By rotating the dial on the heterodyne oscillator control the whole frequency range of the noise may rapidly be explored in a similar manner to the tuning of a radio set. In another analyser two tuned circuits take the place of the heterodyne oscillator, these having a frequency discriminating action rather similar to the once common band-pass arrangement in radio receiver design. These two circuits may be tuned simultaneously to any frequency between 20 and 25,000 cycles, and they will always be most responsive to frequencies corresponding to that to which they are tuned.

Once he has discovered the principal components of the noise the engineer can, by calculation and practical experiment, decide which item, or items, in the machine are the major offenders. Cooling fans used in motors and generators are frequently a source of trouble.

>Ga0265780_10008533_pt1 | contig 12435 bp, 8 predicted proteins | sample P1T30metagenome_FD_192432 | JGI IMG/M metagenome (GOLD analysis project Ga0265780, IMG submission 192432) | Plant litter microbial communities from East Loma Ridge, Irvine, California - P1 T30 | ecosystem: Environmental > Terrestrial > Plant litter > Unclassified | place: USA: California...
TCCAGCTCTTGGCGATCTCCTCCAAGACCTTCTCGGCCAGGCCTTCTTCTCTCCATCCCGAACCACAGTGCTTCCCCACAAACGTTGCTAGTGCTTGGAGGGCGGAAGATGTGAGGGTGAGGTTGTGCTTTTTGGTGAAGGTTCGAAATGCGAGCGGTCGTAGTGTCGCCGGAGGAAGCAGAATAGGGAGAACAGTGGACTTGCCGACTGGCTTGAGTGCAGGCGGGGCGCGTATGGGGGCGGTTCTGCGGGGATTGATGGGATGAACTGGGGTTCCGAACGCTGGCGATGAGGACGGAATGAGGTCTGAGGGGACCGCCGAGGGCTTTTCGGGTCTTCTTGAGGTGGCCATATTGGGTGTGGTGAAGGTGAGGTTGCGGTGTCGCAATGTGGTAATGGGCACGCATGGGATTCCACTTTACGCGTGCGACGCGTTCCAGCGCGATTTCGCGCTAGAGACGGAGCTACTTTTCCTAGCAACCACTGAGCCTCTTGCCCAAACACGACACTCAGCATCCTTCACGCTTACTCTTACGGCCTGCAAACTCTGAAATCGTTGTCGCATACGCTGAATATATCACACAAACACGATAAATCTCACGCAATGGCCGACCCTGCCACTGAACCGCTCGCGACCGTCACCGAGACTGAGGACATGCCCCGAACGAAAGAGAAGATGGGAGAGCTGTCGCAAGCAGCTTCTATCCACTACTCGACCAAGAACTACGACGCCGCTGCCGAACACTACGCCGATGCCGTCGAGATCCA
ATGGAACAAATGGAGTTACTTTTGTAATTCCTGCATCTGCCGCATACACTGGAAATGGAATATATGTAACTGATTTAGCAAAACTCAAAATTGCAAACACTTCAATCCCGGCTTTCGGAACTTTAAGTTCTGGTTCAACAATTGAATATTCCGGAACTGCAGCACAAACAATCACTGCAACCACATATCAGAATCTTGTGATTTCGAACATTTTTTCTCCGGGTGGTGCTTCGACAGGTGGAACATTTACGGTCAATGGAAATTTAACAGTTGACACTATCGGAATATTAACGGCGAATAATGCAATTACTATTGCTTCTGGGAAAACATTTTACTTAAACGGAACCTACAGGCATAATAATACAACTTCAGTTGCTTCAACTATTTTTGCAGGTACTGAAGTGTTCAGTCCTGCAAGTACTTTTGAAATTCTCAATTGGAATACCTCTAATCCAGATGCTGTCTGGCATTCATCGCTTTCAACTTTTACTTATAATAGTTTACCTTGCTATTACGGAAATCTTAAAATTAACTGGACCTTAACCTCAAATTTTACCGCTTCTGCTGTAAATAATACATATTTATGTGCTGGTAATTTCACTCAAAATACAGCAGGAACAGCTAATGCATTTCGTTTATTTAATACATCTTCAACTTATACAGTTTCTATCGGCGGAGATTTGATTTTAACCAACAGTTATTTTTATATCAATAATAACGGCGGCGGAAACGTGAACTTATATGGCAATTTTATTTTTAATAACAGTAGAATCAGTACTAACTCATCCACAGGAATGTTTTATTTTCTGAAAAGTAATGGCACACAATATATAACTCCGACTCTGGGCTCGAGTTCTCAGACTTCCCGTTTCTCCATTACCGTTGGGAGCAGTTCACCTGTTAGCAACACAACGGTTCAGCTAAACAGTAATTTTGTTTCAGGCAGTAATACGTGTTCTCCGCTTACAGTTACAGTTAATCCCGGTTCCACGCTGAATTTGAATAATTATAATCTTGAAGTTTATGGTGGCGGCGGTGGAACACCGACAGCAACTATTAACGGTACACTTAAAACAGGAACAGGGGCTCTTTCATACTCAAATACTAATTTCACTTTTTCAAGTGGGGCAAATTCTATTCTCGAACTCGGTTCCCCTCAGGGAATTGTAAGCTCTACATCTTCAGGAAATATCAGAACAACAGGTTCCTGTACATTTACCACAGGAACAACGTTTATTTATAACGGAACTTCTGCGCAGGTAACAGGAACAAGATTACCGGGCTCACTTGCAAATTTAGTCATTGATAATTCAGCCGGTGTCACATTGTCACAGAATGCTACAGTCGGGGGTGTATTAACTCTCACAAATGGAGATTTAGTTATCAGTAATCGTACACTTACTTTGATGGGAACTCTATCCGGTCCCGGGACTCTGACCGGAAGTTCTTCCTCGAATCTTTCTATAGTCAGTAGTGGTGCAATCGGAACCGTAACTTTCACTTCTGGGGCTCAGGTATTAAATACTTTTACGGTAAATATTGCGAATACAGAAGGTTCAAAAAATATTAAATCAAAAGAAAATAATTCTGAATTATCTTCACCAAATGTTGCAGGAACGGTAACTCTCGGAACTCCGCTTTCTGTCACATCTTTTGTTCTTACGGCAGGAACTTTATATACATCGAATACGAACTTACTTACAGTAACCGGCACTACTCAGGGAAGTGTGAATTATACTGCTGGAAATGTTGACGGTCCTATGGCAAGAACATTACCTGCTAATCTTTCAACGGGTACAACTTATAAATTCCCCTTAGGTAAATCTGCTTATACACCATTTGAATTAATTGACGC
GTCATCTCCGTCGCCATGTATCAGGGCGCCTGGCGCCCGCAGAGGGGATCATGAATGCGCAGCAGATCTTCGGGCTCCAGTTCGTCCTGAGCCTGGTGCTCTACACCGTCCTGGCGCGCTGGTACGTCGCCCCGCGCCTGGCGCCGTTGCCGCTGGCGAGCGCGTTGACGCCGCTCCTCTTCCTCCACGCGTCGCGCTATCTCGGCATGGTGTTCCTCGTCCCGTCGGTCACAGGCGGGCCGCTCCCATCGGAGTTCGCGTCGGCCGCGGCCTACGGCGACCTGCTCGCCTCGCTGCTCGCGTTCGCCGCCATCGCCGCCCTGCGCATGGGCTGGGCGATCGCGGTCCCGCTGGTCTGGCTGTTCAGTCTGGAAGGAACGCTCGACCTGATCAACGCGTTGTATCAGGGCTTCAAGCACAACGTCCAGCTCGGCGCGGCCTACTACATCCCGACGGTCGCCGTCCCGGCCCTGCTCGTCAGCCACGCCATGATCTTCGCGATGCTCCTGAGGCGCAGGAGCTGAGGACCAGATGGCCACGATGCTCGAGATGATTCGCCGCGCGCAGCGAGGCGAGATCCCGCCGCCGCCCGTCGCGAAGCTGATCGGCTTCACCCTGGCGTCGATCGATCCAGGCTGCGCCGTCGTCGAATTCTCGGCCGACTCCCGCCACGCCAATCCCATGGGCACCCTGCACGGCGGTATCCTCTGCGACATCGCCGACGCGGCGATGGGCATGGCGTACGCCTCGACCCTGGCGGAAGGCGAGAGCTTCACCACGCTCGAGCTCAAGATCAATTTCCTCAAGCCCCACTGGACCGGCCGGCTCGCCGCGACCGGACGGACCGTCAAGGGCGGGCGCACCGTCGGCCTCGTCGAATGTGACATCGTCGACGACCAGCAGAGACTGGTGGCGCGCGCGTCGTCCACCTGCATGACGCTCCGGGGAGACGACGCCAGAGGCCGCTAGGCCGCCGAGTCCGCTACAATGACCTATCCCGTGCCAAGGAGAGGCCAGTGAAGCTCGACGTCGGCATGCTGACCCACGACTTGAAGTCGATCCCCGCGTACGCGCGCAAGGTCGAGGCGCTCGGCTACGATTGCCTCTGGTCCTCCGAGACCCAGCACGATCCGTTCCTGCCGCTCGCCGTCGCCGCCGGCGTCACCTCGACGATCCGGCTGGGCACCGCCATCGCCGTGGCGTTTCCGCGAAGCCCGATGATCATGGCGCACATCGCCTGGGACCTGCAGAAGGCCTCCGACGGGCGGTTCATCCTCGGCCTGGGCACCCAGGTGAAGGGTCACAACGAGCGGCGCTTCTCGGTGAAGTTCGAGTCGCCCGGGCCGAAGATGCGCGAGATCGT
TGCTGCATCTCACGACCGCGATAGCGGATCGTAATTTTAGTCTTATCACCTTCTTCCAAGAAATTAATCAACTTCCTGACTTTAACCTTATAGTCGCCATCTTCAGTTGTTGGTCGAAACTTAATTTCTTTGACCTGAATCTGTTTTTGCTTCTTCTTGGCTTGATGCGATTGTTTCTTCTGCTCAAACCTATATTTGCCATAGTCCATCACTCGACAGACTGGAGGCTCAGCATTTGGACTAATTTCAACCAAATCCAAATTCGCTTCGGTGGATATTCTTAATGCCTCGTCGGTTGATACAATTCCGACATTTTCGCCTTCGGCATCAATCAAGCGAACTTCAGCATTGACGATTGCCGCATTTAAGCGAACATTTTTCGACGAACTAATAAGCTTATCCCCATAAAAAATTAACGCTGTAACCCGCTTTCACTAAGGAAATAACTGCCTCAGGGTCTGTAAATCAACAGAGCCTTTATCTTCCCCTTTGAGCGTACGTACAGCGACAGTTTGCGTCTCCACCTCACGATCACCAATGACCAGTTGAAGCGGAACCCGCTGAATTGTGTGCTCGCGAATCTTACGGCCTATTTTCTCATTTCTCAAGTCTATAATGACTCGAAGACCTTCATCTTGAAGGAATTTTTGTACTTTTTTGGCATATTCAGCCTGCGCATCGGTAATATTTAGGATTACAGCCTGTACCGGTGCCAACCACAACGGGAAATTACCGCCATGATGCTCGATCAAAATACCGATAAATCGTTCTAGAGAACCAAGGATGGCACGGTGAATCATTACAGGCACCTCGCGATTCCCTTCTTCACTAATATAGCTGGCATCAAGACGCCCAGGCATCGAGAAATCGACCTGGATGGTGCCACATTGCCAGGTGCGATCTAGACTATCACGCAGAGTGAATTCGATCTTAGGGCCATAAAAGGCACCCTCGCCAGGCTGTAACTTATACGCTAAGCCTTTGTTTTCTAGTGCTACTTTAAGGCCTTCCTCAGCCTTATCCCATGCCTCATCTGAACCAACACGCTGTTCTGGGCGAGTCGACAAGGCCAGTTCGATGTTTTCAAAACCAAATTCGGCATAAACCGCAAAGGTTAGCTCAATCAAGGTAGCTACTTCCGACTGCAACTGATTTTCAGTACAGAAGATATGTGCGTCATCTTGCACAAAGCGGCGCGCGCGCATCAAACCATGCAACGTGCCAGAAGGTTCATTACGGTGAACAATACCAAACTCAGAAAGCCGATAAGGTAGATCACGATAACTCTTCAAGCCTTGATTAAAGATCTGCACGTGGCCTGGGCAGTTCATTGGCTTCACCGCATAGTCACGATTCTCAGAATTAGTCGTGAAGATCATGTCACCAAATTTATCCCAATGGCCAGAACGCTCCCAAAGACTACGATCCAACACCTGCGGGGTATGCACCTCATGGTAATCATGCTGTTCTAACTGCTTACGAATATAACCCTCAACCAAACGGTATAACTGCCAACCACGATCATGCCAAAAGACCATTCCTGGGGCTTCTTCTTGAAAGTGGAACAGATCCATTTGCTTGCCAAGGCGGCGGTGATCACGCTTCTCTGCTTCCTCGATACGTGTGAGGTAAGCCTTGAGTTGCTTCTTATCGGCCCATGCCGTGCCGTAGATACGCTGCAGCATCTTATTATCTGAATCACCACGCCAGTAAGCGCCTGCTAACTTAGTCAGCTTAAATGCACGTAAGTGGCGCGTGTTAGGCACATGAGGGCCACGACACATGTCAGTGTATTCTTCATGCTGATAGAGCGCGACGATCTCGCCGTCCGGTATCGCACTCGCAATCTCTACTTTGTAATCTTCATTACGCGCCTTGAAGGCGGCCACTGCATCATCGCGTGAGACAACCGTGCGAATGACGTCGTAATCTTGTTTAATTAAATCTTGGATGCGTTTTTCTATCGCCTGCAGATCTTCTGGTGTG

Applications of the noise meter are widely extending, tests having been conducted in nearly all branches of industrial activity. The results so obtained have proved of undoubted benefit to the designers of machinery, internal combustion engines and the like. This, in turn, is directly beneficial to the general public and a quieter existence is brought nearer to realization.

SOUND ANALYSIS MEASURING APPARATUS. On the left is the microphone, connected to the amplifier by a flexible lead. On the right is the frequency analyser, covering a range of from 24 to 6,000 cycles a second. Accurate tuning is indicated by the galvanometer on top of the analyser. For measuring extremely feeble sounds, an additional amplifier and a more sensitive galvanometer may be used.

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The Measurement of Noise